22/11/2021 Vulcano? 2022 New Island at 60N 15W?
There have been a number of unusual events on the lines of the third photo recently suggesting something may be going on.
The Deccan traps (66 million years ago) was only one of a
number of massive outflowing’s of lava in the past. That had an estimated
200,000 square miles of about 1 mile deep, so also 200,000 cubic miles. The
Siberian Traps (250 million years ago) was another that was 3 million square
miles to 1/3rd of a mile deep, so 1 million cubic miles. Compare it to the 79AD
Vesuvian eruption that sent out about 1 cubic mile, Mt. St. Helens, less than a
cubic mile, or the fast flow Kilauea, they are a couple of orders of scale
For assessing the level of combustion, look at a coal fire,
multiply it by the number of people currently on the planet, then multiply it
by 7,500 years worth, the Deccan Traps was hotter, Siberian traps 5 times as
much as that.
Both were at the time of extinctions, Dinosaurs appearing
shortly after the Siberian Traps and disappearing shortly after the Deccan
traps, a coincidence? Though they didn’t really take off until the
Triassic–Jurassic extinction event about 200 million years ago.
Both the Deccan traps and the Siberian traps burnt a massive
amount of the coalfields and vegetation in the area, so for the Deccan Traps it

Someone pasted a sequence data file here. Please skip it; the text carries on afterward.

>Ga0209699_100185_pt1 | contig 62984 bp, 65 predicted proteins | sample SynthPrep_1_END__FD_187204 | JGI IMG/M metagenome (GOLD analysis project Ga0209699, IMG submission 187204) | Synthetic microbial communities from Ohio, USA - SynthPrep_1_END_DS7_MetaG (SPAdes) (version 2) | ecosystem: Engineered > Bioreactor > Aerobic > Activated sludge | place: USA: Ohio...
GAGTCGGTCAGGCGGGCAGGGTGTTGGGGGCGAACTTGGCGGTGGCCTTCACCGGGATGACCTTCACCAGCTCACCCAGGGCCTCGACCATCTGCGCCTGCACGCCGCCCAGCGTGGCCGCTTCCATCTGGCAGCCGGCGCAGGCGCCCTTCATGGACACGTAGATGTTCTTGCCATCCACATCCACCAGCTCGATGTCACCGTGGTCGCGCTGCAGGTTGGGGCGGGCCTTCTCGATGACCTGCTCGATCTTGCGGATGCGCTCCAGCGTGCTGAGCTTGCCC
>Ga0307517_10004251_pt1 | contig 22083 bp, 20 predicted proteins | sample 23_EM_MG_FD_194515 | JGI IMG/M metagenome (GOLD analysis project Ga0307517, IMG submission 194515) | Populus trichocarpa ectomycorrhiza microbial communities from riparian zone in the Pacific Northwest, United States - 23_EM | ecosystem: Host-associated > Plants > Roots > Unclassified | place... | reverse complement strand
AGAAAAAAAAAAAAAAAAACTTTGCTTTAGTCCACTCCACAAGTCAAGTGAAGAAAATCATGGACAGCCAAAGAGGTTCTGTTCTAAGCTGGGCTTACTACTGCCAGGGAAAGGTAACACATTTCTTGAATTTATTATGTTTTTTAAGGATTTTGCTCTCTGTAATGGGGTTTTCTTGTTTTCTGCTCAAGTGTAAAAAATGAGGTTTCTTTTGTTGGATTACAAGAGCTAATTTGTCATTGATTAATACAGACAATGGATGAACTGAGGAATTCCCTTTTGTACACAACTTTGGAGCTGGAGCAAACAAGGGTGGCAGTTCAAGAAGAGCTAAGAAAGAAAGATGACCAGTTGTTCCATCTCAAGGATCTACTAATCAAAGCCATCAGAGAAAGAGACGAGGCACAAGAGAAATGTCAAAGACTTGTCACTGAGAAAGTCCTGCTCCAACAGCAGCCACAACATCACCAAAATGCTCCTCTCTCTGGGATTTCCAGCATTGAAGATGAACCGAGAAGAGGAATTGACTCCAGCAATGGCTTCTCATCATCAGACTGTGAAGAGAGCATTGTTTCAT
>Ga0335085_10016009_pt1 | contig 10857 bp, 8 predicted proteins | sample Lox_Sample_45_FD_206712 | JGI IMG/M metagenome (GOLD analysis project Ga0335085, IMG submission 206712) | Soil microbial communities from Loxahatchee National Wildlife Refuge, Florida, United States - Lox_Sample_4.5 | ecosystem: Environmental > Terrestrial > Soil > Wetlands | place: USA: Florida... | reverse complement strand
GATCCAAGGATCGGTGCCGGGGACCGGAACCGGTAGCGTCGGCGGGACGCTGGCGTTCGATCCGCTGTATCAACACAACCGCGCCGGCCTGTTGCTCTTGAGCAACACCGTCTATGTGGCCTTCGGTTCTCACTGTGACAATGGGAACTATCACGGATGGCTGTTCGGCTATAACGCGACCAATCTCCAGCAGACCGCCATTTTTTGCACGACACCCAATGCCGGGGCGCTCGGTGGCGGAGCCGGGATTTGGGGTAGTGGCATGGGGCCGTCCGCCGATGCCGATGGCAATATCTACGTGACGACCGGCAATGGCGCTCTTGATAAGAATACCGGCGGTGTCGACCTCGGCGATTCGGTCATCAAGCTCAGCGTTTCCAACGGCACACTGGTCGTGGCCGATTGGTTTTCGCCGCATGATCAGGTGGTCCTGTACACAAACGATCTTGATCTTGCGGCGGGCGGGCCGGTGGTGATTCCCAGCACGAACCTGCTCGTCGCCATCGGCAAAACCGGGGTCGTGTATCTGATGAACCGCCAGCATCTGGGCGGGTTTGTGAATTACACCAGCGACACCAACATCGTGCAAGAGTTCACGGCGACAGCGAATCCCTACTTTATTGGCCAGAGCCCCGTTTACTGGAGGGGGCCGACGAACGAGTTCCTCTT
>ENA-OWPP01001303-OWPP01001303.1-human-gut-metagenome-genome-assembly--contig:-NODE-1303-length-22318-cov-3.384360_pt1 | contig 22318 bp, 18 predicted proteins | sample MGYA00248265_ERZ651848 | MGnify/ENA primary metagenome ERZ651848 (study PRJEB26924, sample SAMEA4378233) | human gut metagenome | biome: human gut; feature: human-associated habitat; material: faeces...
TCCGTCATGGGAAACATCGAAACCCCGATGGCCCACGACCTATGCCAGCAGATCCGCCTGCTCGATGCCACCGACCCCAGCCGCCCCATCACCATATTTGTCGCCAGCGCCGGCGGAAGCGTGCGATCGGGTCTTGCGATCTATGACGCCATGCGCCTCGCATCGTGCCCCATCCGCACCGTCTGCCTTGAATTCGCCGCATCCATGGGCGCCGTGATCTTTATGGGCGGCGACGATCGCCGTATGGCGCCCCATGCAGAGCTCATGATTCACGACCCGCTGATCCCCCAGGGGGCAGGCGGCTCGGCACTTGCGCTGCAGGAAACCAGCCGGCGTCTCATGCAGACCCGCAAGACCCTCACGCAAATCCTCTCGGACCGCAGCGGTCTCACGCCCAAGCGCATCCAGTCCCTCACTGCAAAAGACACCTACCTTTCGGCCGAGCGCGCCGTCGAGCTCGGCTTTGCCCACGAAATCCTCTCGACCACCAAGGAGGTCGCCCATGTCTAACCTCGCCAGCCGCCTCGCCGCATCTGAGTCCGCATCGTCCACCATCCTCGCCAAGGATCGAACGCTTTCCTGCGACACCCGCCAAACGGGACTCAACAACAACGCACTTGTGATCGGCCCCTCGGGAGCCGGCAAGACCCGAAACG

probably at a minimum added around 1.2 trillion tonnes of CO2, and the Siberian
traps around 6 trillion tonnes, so you can guarantee that the level of CO2 at
each time was much higher than at present, probably more than humans have ever
added in their entire existence in both cases.
People quite often quote that mankind is having a
destabilising effect on the planet, when throughout it’s history it has never
been stable at any time. We go on estimates from scientific assumptions for
anything past 10,000 years, as there is no record except from indirect data,
and no way really of checking it. But we have a number that point to humans
complete with their current mental capability having been around for about
300,000 years, but nothing is know really before 10,000 years ago and pretty
unknown before 2,000 years ago. So mankind was desperately surviving on the